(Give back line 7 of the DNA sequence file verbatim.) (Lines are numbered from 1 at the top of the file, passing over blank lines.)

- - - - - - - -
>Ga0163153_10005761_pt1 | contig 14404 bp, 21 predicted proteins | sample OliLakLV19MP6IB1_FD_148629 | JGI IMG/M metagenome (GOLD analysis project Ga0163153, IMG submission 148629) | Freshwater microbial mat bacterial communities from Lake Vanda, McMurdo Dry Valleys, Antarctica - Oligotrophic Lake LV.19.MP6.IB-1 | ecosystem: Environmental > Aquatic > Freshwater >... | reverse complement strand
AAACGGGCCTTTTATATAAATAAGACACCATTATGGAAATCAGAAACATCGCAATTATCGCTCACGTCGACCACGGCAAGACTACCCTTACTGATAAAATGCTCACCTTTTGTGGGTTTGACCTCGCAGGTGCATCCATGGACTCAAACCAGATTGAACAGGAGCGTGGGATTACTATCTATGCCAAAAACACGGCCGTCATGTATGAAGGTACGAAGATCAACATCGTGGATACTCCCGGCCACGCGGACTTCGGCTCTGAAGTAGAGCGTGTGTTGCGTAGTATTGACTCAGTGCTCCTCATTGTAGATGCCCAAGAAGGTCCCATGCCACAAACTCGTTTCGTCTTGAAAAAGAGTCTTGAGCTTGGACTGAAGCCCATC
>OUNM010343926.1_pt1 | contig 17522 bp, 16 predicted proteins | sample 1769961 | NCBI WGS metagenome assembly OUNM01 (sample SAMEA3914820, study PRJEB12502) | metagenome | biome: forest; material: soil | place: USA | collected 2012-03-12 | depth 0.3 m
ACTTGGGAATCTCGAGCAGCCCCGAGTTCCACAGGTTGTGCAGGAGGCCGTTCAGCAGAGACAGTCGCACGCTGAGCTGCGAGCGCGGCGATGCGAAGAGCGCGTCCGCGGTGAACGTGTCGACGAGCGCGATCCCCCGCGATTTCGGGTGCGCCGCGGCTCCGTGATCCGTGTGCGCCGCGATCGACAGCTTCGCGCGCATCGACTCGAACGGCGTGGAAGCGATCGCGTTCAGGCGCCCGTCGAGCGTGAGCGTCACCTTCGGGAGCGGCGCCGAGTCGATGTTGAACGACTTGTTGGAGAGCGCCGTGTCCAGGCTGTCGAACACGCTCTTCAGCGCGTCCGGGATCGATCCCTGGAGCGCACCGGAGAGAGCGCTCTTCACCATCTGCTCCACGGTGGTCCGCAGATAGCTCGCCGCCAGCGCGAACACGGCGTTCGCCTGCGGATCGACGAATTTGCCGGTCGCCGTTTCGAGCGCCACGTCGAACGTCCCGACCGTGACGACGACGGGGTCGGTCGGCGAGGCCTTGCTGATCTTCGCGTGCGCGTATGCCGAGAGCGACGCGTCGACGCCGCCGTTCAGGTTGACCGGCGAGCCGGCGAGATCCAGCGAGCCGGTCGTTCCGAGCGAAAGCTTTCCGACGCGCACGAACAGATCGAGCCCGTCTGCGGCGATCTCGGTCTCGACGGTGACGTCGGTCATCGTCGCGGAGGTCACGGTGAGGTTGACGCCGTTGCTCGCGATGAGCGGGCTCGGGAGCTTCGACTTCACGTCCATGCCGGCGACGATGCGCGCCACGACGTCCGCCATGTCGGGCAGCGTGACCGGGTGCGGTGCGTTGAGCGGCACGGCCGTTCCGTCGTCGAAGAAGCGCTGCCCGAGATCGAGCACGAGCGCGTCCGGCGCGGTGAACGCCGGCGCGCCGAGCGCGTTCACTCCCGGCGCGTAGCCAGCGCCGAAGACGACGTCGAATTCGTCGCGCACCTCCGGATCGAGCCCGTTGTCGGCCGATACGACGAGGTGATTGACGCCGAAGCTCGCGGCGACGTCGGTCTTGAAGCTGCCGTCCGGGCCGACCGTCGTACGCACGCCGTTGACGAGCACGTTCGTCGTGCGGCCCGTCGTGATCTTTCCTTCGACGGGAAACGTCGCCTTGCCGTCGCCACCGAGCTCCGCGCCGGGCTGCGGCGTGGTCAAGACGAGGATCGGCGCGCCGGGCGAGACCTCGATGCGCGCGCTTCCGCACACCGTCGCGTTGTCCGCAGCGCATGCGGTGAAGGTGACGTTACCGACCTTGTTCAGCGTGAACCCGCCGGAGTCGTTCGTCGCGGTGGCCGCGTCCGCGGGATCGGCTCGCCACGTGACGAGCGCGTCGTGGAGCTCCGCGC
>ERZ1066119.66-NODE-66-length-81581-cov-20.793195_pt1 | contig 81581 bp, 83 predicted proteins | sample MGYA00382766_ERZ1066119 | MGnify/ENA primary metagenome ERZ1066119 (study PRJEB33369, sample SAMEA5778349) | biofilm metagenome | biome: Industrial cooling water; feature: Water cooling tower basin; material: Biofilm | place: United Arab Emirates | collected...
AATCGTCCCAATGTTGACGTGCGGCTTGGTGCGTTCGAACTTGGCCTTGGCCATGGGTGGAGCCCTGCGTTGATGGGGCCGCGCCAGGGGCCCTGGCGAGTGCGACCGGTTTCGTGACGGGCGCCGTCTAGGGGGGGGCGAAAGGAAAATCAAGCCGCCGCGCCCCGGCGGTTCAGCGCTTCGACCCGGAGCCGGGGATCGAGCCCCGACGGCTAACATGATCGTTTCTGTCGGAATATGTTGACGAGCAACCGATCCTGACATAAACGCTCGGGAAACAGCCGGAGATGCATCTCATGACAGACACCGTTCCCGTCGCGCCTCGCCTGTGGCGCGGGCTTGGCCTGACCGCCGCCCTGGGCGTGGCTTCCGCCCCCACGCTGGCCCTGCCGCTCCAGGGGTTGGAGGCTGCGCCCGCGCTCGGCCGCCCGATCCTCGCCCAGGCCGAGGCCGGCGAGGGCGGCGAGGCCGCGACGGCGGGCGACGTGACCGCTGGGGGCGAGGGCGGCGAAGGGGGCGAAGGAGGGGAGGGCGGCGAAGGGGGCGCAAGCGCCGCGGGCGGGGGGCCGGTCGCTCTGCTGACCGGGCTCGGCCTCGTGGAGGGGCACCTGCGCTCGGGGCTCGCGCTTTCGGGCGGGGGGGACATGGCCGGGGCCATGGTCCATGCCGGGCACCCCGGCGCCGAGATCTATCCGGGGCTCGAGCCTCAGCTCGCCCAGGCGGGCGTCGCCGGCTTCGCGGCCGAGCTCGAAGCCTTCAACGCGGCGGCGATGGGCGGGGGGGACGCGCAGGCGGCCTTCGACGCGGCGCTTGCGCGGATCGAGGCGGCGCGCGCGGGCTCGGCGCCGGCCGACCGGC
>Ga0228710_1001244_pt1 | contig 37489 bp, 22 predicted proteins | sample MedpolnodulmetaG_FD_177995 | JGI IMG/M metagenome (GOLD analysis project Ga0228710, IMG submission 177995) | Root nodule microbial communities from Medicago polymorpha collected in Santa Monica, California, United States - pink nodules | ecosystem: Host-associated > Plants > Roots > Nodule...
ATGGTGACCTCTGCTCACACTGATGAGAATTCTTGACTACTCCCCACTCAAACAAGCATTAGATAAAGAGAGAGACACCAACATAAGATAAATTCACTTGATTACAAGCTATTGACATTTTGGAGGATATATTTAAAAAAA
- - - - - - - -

>Ga0228710_1001244_pt1 | contig 37489 bp, 22 predicted proteins | sample MedpolnodulmetaG_FD_177995 | JGI IMG/M metagenome (GOLD analysis project Ga0228710, IMG submission 177995) | Root nodule microbial communities from Medicago polymorpha collected in Santa Monica, California, United States - pink nodules | ecosystem: Host-associated > Plants > Roots > Nodule...